Student blames teacher for CSAT
In 2011, Choi Ju-won wanted to get into an undergraduate medical school. But the 17-year-old currently living in Songpa District, southeastern Seoul, just wasn’t good enough.
He only got into Kyung Hee University, and he enrolled. But Choi didn’t give up on his dream of medical school. He took a leave from Kyung Hee and continued to take the annual College Scholastic Aptitude Test (CSAT) four consecutive years in total, including last week’s test.
He screwed up last week, he says. But this time, he’s sure it wasn’t his fault. The young man blames an overly noisy supervisor for the English portion of the test.
And he’s not being quiet about it.
On Tuesday, Choi wrote on Sumanhui, an online academic community network, that supervisor Park Myeong-cheon, a teacher at Doonchon High School, failed to turn off his cellphone during the listening portion of the English exam and that “disturbing sounds” from the phone affected his entire English score.
The buzzing sounds were so loud, he wrote, that “my desk shook.” The phone buzzed five times in total, 20 seconds each, Choi claims.
The Ministry of Education strictly forbids both students and supervisors from possessing cellphones during test time.
On Wednesday, Choi told the Korea JoongAng Daily in a telephone interview that he reported his case to the Seoul Metropolitan Office of Education, but was told that “there isn’t a manual [rule book] for my issue and that I’d have to sue [Park] for financial compensation.”
Both the city office and Park are being “obnoxious” in failing to offer him solutions for his loss, he said.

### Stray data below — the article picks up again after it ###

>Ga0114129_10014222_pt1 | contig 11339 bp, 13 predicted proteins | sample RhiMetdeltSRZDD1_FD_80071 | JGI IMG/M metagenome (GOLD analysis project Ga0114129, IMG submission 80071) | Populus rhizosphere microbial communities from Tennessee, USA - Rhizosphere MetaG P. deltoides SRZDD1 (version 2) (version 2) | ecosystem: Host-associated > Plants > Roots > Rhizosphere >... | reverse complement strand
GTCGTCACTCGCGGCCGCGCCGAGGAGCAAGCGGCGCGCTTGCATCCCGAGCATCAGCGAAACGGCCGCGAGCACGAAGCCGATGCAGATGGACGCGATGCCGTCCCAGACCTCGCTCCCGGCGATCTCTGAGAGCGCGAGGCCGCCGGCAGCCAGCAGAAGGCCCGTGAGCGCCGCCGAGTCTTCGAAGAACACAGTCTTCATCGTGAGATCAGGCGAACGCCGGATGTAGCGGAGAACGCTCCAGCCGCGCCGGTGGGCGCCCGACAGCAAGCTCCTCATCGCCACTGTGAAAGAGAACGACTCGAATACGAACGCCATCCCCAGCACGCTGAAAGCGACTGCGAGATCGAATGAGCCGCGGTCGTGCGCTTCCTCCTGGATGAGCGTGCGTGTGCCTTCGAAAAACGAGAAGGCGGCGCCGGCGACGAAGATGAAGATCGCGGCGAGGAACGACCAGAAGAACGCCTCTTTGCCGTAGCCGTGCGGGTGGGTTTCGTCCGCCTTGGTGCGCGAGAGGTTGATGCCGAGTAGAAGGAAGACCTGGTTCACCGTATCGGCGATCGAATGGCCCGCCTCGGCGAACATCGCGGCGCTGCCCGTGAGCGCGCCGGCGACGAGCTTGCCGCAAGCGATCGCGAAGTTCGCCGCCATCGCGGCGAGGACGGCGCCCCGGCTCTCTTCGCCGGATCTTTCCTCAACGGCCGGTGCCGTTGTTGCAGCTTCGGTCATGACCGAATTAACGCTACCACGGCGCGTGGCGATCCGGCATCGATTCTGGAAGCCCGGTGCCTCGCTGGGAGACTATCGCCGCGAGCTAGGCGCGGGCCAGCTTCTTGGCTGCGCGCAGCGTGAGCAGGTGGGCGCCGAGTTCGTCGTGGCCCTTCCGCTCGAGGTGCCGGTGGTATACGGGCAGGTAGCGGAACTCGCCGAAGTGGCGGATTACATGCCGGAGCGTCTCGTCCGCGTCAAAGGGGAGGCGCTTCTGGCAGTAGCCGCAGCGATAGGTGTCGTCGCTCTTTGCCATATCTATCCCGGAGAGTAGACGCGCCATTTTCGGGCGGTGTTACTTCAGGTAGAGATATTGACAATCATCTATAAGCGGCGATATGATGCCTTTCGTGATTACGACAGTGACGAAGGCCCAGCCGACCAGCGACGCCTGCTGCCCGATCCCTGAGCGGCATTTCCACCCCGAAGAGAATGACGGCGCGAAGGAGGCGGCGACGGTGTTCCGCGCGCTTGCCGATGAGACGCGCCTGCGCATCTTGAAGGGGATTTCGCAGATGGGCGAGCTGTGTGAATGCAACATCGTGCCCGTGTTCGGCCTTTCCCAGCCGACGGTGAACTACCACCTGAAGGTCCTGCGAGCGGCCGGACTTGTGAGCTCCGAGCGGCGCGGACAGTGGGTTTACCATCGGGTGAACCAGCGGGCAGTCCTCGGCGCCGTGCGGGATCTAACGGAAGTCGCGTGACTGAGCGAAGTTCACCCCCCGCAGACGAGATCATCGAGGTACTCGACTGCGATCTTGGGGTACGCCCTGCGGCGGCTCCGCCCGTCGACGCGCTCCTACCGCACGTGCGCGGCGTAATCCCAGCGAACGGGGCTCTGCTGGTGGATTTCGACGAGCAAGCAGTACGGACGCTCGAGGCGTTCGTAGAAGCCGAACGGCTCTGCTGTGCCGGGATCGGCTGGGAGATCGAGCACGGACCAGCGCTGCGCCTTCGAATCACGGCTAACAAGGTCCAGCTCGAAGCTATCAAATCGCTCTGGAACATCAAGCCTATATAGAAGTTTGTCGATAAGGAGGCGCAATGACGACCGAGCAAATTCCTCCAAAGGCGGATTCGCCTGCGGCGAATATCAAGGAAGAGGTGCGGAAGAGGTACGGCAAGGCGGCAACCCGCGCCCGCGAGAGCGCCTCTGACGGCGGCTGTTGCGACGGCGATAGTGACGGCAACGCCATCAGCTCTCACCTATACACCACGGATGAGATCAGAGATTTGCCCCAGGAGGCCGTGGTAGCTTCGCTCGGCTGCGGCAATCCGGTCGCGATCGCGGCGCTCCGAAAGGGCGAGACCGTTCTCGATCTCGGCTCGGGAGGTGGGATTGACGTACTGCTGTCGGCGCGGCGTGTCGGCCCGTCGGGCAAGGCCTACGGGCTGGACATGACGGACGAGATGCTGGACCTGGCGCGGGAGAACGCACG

Choi said that his parents reached Park by phone on Tuesday. The teacher told his parents he “wouldn’t take responsibility,” Choi said.
“He’s not answering my calls now,” Choi continued.
As to what compensation he wants, Choi answered: “I think I might have to take the CSAT again next year, so I want to be financed for the necessary educational costs, like admission fees for private cram schools. I mean, it’s not like I’m asking for money. I don’t need that.
“If this case doesn’t get solved, I’m seriously going to commit suicide,” he said. On his online post, he was even specific about that threat: He vowed to hurl himself from Mapo Bridge in Yeouido on Nov. 30 at 10 p.m.
Park was unable for comment on Wednesday.
The Seoul education office said it is currently discussing punishing Park. But in terms of any kind of financial compensation for Choi, the student would have to “follow the social norm by bringing formal charges” against Park.
“When I told the student [Choi] that we had no ‘manual’ for his case, we were referring to financial compensation,” Kim Seong-jun, a commissioner of the Curriculum Policy Division at the Seoul education office, said on Wednesday.
Kim continued that his office had collected statements from other test-takers in the same room, but that they testified “there probably was a noise, but not so loud as to be disturbing.”
Meanwhile in Namyangju, Gyeonggi, a 22-year-old female student surnamed Na also claimed that supervisors of her English listening test were at fault for her poor performance.
She claims the speakers in her classroom malfunctioned and two questions were skipped. Instead of replaying the skipped sections after the entire English exam, which is the normal procedure, Na’s supervisors played them as the students were doing the reading comprehension section, which follows the listening section.
An official at the Gyeonggi Provincial Office of Education said the supervisors had followed the manual, which allows them to take action based on their own judgement.
BY LEE SUNG-EUN [firstname.lastname@example.org]
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